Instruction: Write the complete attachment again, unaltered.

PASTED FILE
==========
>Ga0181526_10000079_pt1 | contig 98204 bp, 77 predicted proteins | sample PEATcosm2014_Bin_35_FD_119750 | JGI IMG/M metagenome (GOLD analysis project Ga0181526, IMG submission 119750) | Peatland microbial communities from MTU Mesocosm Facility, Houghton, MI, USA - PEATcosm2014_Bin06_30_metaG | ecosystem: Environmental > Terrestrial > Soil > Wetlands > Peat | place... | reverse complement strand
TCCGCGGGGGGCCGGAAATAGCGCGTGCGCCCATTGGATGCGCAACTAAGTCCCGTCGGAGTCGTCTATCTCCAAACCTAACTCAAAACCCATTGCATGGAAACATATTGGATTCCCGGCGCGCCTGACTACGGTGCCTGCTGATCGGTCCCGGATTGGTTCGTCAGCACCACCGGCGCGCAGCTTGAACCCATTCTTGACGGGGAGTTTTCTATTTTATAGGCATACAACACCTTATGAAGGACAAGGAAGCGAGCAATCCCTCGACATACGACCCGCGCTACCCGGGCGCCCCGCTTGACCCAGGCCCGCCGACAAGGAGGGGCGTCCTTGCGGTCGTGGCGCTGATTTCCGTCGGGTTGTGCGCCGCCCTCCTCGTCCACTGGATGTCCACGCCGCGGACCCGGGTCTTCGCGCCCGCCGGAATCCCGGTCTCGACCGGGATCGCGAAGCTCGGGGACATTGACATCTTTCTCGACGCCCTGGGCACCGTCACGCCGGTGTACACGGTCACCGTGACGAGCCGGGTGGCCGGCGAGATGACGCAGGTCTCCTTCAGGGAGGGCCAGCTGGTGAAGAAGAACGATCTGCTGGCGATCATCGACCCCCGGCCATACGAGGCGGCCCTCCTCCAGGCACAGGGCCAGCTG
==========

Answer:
>Ga0181526_10000079_pt1 | contig 98204 bp, 77 predicted proteins | sample PEATcosm2014_Bin_35_FD_119750 | JGI IMG/M metagenome (GOLD analysis project Ga0181526, IMG submission 119750) | Peatland microbial communities from MTU Mesocosm Facility, Houghton, MI, USA - PEATcosm2014_Bin06_30_metaG | ecosystem: Environmental > Terrestrial > Soil > Wetlands > Peat | place... | reverse complement strand
TCCGCGGGGGGCCGGAAATAGCGCGTGCGCCCATTGGATGCGCAACTAAGTCCCGTCGGAGTCGTCTATCTCCAAACCTAACTCAAAACCCATTGCATGGAAACATATTGGATTCCCGGCGCGCCTGACTACGGTGCCTGCTGATCGGTCCCGGATTGGTTCGTCAGCACCACCGGCGCGCAGCTTGAACCCATTCTTGACGGGGAGTTTTCTATTTTATAGGCATACAACACCTTATGAAGGACAAGGAAGCGAGCAATCCCTCGACATACGACCCGCGCTACCCGGGCGCCCCGCTTGACCCAGGCCCGCCGACAAGGAGGGGCGTCCTTGCGGTCGTGGCGCTGATTTCCGTCGGGTTGTGCGCCGCCCTCCTCGTCCACTGGATGTCCACGCCGCGGACCCGGGTCTTCGCGCCCGCCGGAATCCCGGTCTCGACCGGGATCGCGAAGCTCGGGGACATTGACATCTTTCTCGACGCCCTGGGCACCGTCACGCCGGTGTACACGGTCACCGTGACGAGCCGGGTGGCCGGCGAGATGACGCAGGTCTCCTTCAGGGAGGGCCAGCTGGTGAAGAAGAACGATCTGCTGGCGATCATCGACCCCCGGCCATACGAGGCGGCCCTCCTCCAGGCACAGGGCCAGCTG